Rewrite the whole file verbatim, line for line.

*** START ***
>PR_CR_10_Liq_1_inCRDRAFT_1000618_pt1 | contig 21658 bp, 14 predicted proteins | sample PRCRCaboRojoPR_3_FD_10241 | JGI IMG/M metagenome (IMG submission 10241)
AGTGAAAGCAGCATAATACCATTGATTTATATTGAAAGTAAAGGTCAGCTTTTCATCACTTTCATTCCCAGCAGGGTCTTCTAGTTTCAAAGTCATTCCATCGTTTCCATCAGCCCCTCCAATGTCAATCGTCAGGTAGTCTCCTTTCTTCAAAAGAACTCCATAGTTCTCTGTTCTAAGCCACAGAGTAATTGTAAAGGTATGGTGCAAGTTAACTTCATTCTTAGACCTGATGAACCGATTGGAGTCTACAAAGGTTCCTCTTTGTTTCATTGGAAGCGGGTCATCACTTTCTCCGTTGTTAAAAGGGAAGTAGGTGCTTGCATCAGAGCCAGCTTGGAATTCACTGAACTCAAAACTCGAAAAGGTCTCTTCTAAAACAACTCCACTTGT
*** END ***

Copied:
>PR_CR_10_Liq_1_inCRDRAFT_1000618_pt1 | contig 21658 bp, 14 predicted proteins | sample PRCRCaboRojoPR_3_FD_10241 | JGI IMG/M metagenome (IMG submission 10241)
AGTGAAAGCAGCATAATACCATTGATTTATATTGAAAGTAAAGGTCAGCTTTTCATCACTTTCATTCCCAGCAGGGTCTTCTAGTTTCAAAGTCATTCCATCGTTTCCATCAGCCCCTCCAATGTCAATCGTCAGGTAGTCTCCTTTCTTCAAAAGAACTCCATAGTTCTCTGTTCTAAGCCACAGAGTAATTGTAAAGGTATGGTGCAAGTTAACTTCATTCTTAGACCTGATGAACCGATTGGAGTCTACAAAGGTTCCTCTTTGTTTCATTGGAAGCGGGTCATCACTTTCTCCGTTGTTAAAAGGGAAGTAGGTGCTTGCATCAGAGCCAGCTTGGAATTCACTGAACTCAAAACTCGAAAAGGTCTCTTCTAAAACAACTCCACTTGT